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The evolution of knitwear

Since the 18th century invention of the loom, knitwear has come a long way and will continue to do so

The evolution of knitwear Since the 18th century invention of the loom, knitwear has come a long way and will continue to do so

Knitwear is the future. And to think that it all began in the 17th century at the hands of Englishman William Lee, the first to invent the knitting loom. But today it is the designers themselves who are giving knitwear back its importance. On the spring-summer 2023 catwalks, designers have given us an increasingly new and unexpected vision of "knitwear". Not only through new processing techniques, but also through subliminal messages of non-conformist strength and political denunciation. All this, in fashion, began with Missoni Pussy Hat in 2017, worn not only by the models on the catwalk but also by the guests who received one for the occasion. The meaning of the Italian fashion label was to bring awareness to the Pussyhat movement, born in the same year by the women involved in the Women's March, in the United States, thanks to the event initiated by Krista Suh and Jayna Zweiman, who created these pink hats to wear at the march against racism and homophobia (and played with two adjectives used by Trump at the time in one of his speeches, pussy and cat). Since that time, knitwear has not been so, rather it has taken on the burden of launching new positive messages in response to something negative.

But there is a different, no less interesting opinion. According to WWD, the knitting boom is also due to the pandemic, following the lifestyle dubbed by Americans as the new "work-from-home". After all, many handmade gestures came back into vogue during the lockdown months, including knitting, because people wanted to be busy and have a purpose. One example comes from Tom Daley, the award-winning knitter who created his own knitwear brand Made With Love, and who showed on Instagram how he made his jumpers. But knitwear also played a leading role in the political scene during this period. Just think of the completely unexpected success of the mittens worn by Bernie Sanders (given to him by a teacher) during Biden's inauguration ceremony. Or the corgi dogs created in miniature for Queen Elizabeth II's Platinum Jubilee, with the charity initiative #WheresWInnie created by the all-female non-profit organisation The Women's Institute, with the aim of educating on sustainability. Sustainability that started with the autumn-winter 2021 Feels like Prada collection, which paved the way for what is now the relationship between our conception of fabric and upcycling, as well as a means of laying bare our thoughts, conceiving knitwear as our second skin. In fact, many brands, especially the most emerging ones, have focused on the importance of recycling such a precious material. Quoting designer Gilles Mendel, "knitwear is dynamic. It can be feminine and sensual, or classic and timeless". In short, gone are the days of simple, casual jumpers. If we take the PE23 collections as an example, the genderfluid aesthetic takes over. In Italy, Marco Rambaldi has revisited the concept of knitwear with colourful handmade crochet, while ANDREĀDAMO has chosen knitwear as his tool against prejudice. Collina Strada, in collaboration with the Italian Vitelli, has chosen to use regenerated fibres, Diesel plays with the abstractness of fabrics and Coperni is experimenting with a spray yarn concept that, thanks also to Bella Hadid, has intrigued not only the guests of the fashion show but the whole world.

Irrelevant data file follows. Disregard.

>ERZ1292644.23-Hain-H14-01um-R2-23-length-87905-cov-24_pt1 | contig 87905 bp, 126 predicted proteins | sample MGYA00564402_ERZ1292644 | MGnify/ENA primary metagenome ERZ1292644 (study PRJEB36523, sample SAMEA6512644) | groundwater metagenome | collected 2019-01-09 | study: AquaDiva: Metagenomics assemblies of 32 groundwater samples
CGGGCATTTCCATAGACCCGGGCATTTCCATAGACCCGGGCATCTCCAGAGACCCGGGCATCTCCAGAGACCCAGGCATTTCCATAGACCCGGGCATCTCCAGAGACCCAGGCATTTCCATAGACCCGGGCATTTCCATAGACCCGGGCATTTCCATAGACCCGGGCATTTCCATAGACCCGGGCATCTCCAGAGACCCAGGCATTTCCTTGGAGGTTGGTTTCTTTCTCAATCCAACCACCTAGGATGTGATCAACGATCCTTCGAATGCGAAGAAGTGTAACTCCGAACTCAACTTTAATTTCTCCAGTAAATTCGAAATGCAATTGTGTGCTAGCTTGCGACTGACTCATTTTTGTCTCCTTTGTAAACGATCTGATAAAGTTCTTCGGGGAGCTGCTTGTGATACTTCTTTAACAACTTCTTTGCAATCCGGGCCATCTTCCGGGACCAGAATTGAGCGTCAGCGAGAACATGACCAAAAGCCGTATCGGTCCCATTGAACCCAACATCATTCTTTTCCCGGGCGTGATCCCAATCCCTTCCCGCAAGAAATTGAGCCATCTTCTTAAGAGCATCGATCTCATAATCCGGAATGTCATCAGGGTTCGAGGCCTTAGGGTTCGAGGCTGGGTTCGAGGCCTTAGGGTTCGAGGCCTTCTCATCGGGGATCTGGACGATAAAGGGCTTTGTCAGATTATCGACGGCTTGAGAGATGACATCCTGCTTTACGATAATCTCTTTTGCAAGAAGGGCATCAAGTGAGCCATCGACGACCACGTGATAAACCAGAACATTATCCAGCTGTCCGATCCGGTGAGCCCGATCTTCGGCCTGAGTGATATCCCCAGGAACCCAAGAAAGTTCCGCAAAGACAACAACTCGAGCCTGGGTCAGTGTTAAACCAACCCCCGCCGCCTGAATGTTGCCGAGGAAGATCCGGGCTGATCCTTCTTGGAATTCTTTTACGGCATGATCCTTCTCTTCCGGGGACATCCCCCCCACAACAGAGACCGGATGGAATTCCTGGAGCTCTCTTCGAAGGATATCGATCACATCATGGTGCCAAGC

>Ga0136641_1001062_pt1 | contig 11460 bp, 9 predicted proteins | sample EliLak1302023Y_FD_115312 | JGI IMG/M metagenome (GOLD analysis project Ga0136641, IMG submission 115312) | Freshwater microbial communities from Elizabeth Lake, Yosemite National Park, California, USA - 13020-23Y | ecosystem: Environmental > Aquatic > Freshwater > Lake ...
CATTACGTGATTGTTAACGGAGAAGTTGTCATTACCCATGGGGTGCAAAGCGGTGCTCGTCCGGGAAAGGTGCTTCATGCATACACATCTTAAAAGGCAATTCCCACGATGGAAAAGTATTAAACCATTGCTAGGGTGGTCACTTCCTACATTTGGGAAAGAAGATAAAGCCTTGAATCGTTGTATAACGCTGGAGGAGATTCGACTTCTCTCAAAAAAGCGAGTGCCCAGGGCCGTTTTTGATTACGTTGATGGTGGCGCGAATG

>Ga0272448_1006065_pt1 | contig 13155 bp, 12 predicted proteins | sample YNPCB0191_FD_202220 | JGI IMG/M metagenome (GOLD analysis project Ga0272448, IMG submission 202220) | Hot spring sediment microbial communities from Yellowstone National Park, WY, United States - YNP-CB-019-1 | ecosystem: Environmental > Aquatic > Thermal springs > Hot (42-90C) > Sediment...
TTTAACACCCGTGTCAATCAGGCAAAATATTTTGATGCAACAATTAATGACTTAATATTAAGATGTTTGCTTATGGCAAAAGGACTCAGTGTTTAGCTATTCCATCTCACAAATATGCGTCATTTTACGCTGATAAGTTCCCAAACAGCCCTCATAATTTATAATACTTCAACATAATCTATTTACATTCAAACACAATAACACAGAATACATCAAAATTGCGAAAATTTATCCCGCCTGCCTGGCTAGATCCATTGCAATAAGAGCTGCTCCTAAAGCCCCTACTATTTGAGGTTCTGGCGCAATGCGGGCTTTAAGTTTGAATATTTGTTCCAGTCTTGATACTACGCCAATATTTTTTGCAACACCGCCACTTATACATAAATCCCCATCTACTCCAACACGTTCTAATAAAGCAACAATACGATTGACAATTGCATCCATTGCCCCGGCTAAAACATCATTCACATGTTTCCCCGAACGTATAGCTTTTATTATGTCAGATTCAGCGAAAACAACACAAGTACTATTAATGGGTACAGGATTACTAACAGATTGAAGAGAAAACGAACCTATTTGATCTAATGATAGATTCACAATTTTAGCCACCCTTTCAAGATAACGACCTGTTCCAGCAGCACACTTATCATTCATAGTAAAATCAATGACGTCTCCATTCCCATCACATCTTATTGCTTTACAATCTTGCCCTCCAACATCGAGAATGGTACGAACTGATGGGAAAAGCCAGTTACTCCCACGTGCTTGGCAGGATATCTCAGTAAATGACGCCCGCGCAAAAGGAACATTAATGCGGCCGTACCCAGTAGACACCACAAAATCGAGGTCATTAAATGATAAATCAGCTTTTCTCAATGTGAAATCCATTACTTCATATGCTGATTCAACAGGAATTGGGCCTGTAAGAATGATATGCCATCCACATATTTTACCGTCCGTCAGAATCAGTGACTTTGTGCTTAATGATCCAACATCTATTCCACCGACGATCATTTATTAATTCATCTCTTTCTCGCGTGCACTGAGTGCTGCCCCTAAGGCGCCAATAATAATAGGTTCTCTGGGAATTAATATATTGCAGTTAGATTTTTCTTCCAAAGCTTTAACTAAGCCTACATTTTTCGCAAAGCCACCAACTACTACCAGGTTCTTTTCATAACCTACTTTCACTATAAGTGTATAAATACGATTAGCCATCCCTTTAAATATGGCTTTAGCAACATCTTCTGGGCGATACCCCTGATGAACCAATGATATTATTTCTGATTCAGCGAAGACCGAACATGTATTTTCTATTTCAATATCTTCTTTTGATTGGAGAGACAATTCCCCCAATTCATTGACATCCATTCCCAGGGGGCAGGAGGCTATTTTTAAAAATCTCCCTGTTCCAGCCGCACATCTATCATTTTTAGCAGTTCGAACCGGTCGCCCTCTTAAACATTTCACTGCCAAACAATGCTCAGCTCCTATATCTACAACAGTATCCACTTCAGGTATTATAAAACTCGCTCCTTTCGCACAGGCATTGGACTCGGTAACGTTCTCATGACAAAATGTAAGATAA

In short, the value of craftsmanship is being rediscovered. Precisely that concept that Mrs Weasley from Harry Potter has been trying to instil in our heads for years, thanks to her jumpers and scarves that she used to make every year for her son Ron and his friends, personalising them with their initials embroidered in block letters. Then there was Mark Darcy, from Bridget Jones, who made us smile wearing a "tacky" winter jumper. An English myth that has depopulated thanks to Christmas Jumper Day, an event that takes place every December - that of wearing kitschy jumpers with a Christmas theme - and that was born in the early 2000s in collaboration with Save the Children with a solidarity theme. But in the present day, it was Harry Styles who convinced us that knitting is still cool, thanks to a Lanvin sheep waistcoat that reminded us so much of the jumper brought to the fore in the 1980s by Lady Diana

Craftcore is back in vogue with new messages and regenerative concepts in favour of the environment, which, with 3D technology, is also about to reach the moon thanks to the pressurised uniforms for astronauts developed by Shima Seiki with its Knit BioSuit patent. Gigi Hadid herself thinks so, so much so that she has made a cashmere brand out of it, Guest In Residence, which must last a long time, as our grandmothers used to teach us when they gave us a nice hand-knitted jumper to wear for as long as possible (not wearing it to watch TV, of course). A concept that is increasingly hot even among fashion schools, such as Central Saint Martins in London and Polimoda in Florence, where students are trying to develop the most innovative projects to give new life to wool & Co. Wool which, according to The Woolmark Company may be the beginning of a more circular fashion. This fabric, unlike the synthetic fibres used by the fast market, is biodegradable, with a life of more than 30 years, withstanding every wash and regeneration, thus reducing the need to produce so many garments that are then discarded en masse every year. Also interesting is the work done by Peter Do, who used 22 merino wool garments to create 365 looks (like: we only need a little to be cool every single day of the year). In conclusion, knitwear has evolved. We just have to be responsible in our purchasing too, even wearing them to give our message.